OpenFabrics Alliance Weaves Its Story at SC09

By Nicole Hemsoth

November 15, 2009

We have developed something of a tradition at HPCwire in the weeks leading up to each year’s SC conference; we interview the chairman of the OpenFabrics Alliance (OFA). We realized five years ago the major impact that OFA’s free, open-source software stack could have on the HPC community, and we want to keep our readers updated on the work being done by OFA as well as the latest enhancements to the OpenFabrics Software stack.

Jim Ryan of Intel has been the OFA’s chair all these years, and our annual interview with Jim was as interesting as ever.

HPCwire: Good to talk with you again this year Jim. OFA members have been part of SCinet each year at SC. I suspect that is to allow exhibitors to show attendees the latest capabilities they’ve developed to leverage OpenFabrics Software on InfiniBand and Ethernet networks. What is being shown this year?

Jim Ryan: For the past four years, SCinet’s OpenFabrics Team has built networks at SC so exhibitors can demonstrate their products and research, including interconnects for servers, clusters, storage and file systems. This year we are setting records with the number of industry participants (18), the highest speed (IB 12X at 120Gbps) and the range of innovative applications that are on display.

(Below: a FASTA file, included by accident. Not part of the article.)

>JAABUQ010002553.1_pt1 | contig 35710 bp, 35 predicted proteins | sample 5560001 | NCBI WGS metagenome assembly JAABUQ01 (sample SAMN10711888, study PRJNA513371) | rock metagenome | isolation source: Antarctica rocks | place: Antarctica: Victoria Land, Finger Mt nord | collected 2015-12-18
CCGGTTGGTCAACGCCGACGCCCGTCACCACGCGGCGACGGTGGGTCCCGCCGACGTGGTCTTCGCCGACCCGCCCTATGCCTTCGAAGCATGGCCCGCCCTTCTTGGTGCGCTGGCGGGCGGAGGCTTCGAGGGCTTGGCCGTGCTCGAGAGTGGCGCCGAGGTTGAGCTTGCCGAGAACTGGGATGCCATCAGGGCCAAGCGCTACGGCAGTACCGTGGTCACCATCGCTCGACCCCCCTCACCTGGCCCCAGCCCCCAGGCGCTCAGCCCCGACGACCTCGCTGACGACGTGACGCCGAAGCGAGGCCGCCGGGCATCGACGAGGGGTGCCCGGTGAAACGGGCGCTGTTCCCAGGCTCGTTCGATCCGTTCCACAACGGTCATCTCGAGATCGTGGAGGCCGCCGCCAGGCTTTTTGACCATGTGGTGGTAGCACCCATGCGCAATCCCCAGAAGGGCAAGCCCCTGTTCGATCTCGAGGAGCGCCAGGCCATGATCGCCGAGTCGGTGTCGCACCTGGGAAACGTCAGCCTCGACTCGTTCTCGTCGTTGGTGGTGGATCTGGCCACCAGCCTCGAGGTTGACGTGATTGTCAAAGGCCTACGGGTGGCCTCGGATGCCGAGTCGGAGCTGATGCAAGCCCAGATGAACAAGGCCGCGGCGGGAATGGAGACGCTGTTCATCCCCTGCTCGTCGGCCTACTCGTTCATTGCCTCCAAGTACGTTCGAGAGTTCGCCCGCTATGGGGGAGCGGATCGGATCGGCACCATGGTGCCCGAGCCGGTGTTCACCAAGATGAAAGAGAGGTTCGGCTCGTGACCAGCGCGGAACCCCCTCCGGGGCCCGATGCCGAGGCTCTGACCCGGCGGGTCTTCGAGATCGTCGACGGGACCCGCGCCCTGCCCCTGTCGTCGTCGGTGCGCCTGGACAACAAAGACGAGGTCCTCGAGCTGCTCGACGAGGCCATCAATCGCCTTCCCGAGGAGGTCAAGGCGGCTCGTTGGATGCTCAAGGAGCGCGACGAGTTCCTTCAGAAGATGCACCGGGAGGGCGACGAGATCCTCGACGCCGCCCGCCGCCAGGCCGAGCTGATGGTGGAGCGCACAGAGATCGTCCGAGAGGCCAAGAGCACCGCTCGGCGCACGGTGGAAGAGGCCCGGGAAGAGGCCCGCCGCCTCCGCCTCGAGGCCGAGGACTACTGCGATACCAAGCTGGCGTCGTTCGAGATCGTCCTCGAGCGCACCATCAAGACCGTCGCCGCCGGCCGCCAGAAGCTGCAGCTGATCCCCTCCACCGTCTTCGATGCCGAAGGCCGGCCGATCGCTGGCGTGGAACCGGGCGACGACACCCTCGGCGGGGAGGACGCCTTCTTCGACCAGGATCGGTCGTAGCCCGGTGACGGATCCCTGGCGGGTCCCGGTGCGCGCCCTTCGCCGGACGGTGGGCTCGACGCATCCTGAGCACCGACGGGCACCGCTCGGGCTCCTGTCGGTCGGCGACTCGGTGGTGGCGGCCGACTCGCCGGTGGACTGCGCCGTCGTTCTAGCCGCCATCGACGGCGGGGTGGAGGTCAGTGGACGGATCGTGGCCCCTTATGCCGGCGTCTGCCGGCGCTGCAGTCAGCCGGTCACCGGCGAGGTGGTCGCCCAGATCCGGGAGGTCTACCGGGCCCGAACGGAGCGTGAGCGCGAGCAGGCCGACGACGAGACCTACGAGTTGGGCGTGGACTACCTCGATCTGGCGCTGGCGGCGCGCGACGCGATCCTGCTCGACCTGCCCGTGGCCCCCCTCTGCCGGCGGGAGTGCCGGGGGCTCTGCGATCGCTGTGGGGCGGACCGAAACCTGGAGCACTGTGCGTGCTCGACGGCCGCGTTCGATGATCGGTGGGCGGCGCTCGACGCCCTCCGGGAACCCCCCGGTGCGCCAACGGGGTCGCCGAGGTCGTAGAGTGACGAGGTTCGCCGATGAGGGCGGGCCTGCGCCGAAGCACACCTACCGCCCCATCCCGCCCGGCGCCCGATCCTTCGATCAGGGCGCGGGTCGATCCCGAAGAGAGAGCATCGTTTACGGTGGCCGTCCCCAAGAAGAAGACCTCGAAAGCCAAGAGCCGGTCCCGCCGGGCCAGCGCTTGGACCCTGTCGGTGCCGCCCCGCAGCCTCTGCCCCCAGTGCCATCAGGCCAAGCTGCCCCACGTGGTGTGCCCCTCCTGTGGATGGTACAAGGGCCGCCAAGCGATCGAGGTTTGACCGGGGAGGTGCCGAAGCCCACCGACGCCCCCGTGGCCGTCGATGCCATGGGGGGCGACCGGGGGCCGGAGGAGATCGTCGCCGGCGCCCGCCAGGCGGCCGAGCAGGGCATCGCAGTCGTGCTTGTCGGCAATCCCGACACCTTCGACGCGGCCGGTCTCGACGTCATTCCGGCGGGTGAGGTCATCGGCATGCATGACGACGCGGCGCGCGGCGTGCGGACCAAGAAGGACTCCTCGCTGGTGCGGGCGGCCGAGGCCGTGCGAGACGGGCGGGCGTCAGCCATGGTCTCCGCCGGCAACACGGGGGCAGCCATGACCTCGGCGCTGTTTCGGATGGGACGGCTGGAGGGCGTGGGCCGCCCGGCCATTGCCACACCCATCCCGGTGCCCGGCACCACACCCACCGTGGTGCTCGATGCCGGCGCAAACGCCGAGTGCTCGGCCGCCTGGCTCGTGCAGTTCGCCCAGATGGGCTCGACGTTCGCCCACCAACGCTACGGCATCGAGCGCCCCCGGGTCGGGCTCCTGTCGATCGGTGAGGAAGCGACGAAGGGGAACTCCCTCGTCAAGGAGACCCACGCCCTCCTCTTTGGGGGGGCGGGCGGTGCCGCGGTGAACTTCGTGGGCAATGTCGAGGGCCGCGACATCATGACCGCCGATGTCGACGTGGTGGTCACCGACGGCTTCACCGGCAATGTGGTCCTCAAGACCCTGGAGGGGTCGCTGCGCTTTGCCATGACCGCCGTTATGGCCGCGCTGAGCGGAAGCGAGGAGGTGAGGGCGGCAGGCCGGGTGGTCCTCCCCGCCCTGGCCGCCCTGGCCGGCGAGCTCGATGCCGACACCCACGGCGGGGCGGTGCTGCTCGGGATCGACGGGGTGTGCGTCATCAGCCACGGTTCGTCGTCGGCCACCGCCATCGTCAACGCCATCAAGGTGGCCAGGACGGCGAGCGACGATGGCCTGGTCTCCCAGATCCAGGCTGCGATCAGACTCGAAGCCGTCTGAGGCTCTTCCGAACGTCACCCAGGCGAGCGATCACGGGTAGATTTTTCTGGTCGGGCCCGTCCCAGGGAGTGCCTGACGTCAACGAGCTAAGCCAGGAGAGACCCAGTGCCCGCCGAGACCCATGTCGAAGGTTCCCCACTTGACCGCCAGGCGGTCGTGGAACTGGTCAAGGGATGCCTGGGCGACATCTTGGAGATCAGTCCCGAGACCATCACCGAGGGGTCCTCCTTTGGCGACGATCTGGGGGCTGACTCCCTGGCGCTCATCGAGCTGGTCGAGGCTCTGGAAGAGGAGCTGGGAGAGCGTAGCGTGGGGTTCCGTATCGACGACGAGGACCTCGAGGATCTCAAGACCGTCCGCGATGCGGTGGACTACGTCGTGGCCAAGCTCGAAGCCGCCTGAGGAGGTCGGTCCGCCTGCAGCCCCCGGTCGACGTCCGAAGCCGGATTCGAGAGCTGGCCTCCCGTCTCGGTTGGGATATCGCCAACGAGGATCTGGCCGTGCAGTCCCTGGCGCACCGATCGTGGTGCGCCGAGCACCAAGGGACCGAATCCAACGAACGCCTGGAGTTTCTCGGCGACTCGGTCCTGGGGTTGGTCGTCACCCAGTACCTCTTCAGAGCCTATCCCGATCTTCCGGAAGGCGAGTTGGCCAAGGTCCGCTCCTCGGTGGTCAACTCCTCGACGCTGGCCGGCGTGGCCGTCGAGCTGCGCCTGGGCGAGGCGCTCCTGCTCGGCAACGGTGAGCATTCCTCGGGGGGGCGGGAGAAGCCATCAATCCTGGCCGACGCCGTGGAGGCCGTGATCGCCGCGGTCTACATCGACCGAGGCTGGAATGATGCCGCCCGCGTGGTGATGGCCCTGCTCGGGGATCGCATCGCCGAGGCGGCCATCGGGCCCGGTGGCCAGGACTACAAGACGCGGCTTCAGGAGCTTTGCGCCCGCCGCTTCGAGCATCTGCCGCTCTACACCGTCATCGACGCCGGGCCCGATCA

OFA is collaborating with the HPC Advisory Council and together we are showing:

— Remote Desktop over InfiniBand (RDI) that enables live desktop sharing at high speeds between tens of participants.
— Direct Transport Compositor (DTC) that provides real-time rendering of a PSA Peugeot Citroen automotive CAD model in 2D/3D.
— New high-bandwidth MPI technology that takes advantage of 120Gbps data rates from a single server.